|The Victoria & Albert Museum|
For some reason, I felt like dragging out these weird brooches, today.
They put me in mind of the early 1990s paperback book cover from The Great Gatsby that sat on my desk in high school. I thought that the ugliest book cover illustration, but I just adore (in Eva Gabor voice, even) these brooches.
Though kind of creepy, this pair of brooches is also cute and, certainly, opulent. The brooches are rendered in the form of two blue eyes with pupils of black pearls, irises of sapphires and diamonds, and the whites of diamonds. The eyelids are ridged in gold.
Historically, eyes were frequently depicted in jewelry—as portrait miniature mementos in elaborate jeweled frames which were given by a lady to her love. This work from the 1970s is an interesting play on that idea. And, truly, if you examine it, with the exception of the portrait miniatures, the use of human body parts in jewelry design has, historically, been anything but literal. Stuart Devlin, the creator of these “eye” brooches adds a note of surrealism to his design which make these jewels all the more interesting from an art historical standpoint and all the more flashy from the standpoint of fashion.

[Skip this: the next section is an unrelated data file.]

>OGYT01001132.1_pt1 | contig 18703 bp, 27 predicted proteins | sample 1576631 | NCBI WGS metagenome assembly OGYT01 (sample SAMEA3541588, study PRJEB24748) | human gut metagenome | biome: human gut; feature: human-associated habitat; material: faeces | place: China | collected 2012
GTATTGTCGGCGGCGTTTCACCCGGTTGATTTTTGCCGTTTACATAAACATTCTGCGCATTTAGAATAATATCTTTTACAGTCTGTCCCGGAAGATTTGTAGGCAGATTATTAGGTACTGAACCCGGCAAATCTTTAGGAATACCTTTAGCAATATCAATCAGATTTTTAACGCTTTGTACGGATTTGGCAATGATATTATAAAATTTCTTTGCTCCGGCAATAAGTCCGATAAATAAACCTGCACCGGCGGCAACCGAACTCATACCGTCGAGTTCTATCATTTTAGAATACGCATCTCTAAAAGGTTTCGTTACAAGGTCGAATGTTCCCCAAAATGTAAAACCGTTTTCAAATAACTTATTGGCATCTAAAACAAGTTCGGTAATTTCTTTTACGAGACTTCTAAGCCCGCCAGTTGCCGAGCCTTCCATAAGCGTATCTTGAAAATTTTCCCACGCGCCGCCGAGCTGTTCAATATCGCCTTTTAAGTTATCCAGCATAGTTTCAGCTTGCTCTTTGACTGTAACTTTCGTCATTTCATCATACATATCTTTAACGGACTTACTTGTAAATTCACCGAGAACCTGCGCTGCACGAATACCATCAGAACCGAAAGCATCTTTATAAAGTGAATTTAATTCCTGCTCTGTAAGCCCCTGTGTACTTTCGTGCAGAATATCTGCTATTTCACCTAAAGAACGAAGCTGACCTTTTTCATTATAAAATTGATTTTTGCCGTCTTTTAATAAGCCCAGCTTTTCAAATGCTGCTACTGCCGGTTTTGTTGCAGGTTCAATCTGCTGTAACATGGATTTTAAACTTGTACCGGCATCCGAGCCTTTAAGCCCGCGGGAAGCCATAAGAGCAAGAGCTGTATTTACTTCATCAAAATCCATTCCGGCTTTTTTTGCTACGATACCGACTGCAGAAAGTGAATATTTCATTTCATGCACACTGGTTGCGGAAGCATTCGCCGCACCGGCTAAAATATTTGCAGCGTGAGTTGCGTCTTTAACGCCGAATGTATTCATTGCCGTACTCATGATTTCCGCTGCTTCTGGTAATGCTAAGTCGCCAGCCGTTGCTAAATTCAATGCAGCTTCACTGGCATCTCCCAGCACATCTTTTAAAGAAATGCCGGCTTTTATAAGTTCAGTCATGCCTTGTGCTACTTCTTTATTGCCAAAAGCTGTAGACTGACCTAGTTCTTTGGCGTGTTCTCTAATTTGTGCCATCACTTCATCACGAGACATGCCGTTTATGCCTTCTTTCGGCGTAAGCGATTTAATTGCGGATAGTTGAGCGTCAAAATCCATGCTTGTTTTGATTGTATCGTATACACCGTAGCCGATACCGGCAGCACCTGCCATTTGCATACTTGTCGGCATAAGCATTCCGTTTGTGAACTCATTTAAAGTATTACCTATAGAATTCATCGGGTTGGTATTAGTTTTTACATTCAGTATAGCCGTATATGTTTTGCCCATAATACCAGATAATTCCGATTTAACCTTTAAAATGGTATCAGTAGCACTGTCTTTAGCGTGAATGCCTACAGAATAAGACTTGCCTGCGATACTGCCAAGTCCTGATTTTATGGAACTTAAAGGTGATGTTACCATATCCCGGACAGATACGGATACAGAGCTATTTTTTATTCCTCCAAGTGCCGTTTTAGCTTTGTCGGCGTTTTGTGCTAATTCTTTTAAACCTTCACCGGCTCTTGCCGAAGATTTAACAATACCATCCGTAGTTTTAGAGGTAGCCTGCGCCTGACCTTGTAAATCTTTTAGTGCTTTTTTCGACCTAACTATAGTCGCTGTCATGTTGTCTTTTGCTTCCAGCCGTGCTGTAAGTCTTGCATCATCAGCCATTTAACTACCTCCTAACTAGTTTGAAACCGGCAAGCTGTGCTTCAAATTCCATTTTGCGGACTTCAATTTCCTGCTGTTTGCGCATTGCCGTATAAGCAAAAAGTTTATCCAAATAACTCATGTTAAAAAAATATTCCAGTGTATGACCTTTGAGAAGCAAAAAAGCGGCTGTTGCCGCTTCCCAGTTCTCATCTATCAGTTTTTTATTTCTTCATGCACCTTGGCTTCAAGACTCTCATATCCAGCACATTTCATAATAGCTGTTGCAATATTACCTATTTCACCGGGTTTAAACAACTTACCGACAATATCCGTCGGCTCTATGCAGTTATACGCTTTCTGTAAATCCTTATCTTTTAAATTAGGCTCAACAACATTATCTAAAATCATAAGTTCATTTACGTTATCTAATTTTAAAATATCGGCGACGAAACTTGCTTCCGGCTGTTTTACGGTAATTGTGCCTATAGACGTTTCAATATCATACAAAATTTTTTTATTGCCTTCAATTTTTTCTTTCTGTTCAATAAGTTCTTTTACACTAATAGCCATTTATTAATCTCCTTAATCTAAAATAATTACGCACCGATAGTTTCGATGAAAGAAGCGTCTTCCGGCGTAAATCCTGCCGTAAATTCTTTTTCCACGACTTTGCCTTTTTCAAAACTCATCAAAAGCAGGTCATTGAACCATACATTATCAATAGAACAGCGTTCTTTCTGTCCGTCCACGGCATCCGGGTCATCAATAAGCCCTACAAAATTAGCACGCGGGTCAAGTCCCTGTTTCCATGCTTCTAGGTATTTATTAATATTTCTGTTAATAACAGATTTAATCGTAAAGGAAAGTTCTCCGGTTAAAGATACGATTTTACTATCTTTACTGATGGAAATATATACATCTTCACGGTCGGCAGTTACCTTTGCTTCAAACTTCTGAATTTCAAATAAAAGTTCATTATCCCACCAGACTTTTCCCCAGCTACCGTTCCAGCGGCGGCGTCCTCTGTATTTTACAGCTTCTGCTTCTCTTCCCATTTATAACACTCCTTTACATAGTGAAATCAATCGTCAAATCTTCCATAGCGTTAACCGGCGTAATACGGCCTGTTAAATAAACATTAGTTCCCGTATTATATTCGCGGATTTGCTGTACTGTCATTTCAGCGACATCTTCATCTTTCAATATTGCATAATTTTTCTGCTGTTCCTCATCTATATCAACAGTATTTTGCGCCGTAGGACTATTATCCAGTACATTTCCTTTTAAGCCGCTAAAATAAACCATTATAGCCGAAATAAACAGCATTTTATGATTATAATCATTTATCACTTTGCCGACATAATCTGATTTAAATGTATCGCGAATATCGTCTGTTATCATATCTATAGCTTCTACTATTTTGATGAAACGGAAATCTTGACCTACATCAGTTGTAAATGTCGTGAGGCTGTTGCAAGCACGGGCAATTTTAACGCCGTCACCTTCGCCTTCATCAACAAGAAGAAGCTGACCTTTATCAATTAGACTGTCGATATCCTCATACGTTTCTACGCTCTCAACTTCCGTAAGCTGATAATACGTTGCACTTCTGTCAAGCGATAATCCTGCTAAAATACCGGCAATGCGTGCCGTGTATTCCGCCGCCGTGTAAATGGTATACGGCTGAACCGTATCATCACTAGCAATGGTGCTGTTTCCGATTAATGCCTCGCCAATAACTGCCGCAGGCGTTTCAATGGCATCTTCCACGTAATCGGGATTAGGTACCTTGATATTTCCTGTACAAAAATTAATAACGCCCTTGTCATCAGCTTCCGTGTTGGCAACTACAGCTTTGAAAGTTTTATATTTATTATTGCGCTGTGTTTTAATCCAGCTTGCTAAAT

In London in the 1960s, a group of jewelers emerged, offering new ways of looking at jewelry and catering to women in high society who were once again turning to their jewels as a way of expressing their wealth and status. Like the jewelers of the Victorian era, these modern masters knew that, for the upper-class woman, what mattered most was an expression of individuality,
Stuart Devlin was certainly one of the best of this crop of contemporary British jewelers. The Australia-born Devlin was awarded a scholarship to study at the Royal College of Art, London in 1958 and afterwards at Columbia University in the US. In 1965, he returned to London and opened a workshop where he designed jewelry, silver, trophies, coinage, medallions, furniture and interiors. He was granted the Royal Warrant of Goldsmith and Jeweller to Her Majesty the Queen in 1982.